It is likely that psoriasis and diabetes share common genetic background. Indeed, Suárez-Fariñas et al. [20] identified several genes biologically significant for psoriasis and metabolic disorders, including renin, cytotoxic T-lymphocyte antigen 4 (CTLA4) and Toll like receptor 3 (TLR3). Moreover, genetic variation at IL12B, IL23R and IL23A influences either the risk of psoriasis, its severity as well as type 2 diabetes mellitus [21]. Another study found that patients with psoriasis are enriched for certain common genetic variants (HLA, FUT2, UBE2L3, SH2B3) that predispose to dyslipidaemia, hypertension and cardiovascular risk [22]. The presence of risk factors for diabetes in patients with psoriasis is quite common. Patients with psoriasis are more frequently overweight or obese than the general population, and the severity of psoriasis is correlated to body mass index (BMI) [23,24]. Obesity generally precedes the development of psoriasis and the BMI is correlated to an increased risk of incident psoriasis [25]. Several measures of adiposity, including BMI, waist and hip circumference and waist-hip ratio have been reported as independent risk factors for the development of psoriasis and psoriatic arthritis (PsA) [25]. The relationships between psoriasis and obesity are largely explained by the complex properties of the adipose tissue. Indeed, the adipose tissue is not only a storage fat organ but also an active endocrine organ with many other secretory products, such as free fatty acids, adipocyte-derived hormones and pro-inflammatory adipokines including chemerin, leptin and adiponectin, which are released by macrophages and lymphocytes [26]. Increased chemerin and leptin and reduced adiponectin serum have been reported in patients with psoriasis compared to age, sex and BMI matched controls. [27–29]. Obesity is a strong risk factor for insulin resistance and diabetes [30]. Moreover, psoriatic keratinocytes release pro-inflammatory cytokines including IL-1β that induce insulin resistance and may favour the development of diabetes [26,31]. Indeed, IL-1β is present in high quantities in the tissue fluid collected via micro-dialysis from patients with psoriasis and its levels are reduced under successful anti-psoriatic therapy. IL-1β contributes to diabetes and psoriasis by inducing insulin resistance through p38MAPK (mitogen activated protein kinase), which blocks insulin-dependent differentiation of keratinocytes and drives their proliferation [32]. Buerger et al. showed that long-term IL-1β treatment induces insulin resistance in metabolically active tissues. At the same time, IL-1β is able to activate protein kinase B (PKB) via a different set of kinases such as c-Jun N-terminal kinase (JNK) or p38MAPK, which results in induction of cell proliferation. They assume that PKB preferentially induces proliferative pathways, whereas the insulin-dependent and differentiation-inducing functions are shut off by means of insulin resistance [32,33].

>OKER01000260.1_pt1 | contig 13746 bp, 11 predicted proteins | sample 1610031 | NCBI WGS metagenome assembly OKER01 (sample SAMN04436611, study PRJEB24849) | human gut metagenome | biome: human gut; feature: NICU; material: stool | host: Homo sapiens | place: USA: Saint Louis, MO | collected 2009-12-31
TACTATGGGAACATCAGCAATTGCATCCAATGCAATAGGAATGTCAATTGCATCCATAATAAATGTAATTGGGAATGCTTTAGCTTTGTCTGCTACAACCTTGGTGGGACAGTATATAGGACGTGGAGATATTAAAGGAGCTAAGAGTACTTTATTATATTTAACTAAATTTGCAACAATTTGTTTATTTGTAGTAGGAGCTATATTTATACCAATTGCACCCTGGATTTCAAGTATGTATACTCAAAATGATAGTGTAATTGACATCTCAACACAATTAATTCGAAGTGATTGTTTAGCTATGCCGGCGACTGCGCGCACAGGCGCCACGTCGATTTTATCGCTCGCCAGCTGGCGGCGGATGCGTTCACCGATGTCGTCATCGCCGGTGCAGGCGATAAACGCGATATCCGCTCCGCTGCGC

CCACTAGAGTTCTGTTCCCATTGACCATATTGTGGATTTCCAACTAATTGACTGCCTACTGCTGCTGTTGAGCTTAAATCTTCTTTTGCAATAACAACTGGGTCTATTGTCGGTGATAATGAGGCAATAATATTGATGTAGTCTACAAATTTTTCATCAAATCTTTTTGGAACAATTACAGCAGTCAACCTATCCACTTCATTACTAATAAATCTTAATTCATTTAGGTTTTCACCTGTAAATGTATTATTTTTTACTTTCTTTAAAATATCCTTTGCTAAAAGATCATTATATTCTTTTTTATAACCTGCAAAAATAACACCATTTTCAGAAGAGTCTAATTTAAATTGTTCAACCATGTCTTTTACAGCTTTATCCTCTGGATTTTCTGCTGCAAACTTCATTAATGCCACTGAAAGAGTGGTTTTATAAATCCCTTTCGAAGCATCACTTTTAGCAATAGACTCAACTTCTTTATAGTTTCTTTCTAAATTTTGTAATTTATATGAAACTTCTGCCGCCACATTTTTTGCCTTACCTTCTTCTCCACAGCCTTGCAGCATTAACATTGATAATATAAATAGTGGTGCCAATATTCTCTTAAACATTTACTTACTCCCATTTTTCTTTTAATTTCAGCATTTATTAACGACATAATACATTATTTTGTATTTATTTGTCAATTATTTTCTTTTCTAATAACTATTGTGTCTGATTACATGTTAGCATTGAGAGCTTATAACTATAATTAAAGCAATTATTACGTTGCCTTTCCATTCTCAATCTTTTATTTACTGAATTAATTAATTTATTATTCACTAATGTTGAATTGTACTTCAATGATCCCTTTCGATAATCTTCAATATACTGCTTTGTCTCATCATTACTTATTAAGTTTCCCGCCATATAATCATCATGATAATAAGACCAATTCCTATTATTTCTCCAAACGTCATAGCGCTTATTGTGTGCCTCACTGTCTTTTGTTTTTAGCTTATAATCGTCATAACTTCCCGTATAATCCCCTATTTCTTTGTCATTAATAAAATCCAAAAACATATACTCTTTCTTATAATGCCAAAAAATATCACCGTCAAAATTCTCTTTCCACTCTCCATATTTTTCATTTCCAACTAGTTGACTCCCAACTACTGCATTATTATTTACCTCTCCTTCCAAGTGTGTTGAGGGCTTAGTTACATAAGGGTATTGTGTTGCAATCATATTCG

The hypothesis that psoriasis itself constitutes a pre-diabetic condition has been suggested by the study of Gyldenløve et al. conducted over 32 patients with psoriasis [34]. They found that normal glucose-tolerant psoriatic patients had reduced insulin sensitivity. In this study the gold standard hyperinsulinemic-euglycemic clamp technique was used and psoriatic patients exhibited reduced insulin sensitivity compared with controls. Furthermore, C-peptide and glucagon levels during the hyperinsulinemic-euglycemic clamp tended to be higher in the psoriasis group.

On the other hand, it is also possible that the coexisting metabolic comorbidities might directly contribute to exacerbate psoriatic inflammation through the release of several pro-inflammatory mediators from the liver and/or visceral adipose tissues, such as increased reactive oxygen species, C reactive protein (CRP), IL-6 and other adipokines [29]. Further research is needed to investigate the complex relationship between psoriasis and diabetes at both clinical and molecular level.

Management of patients with moderate to severe psoriasis and diabetes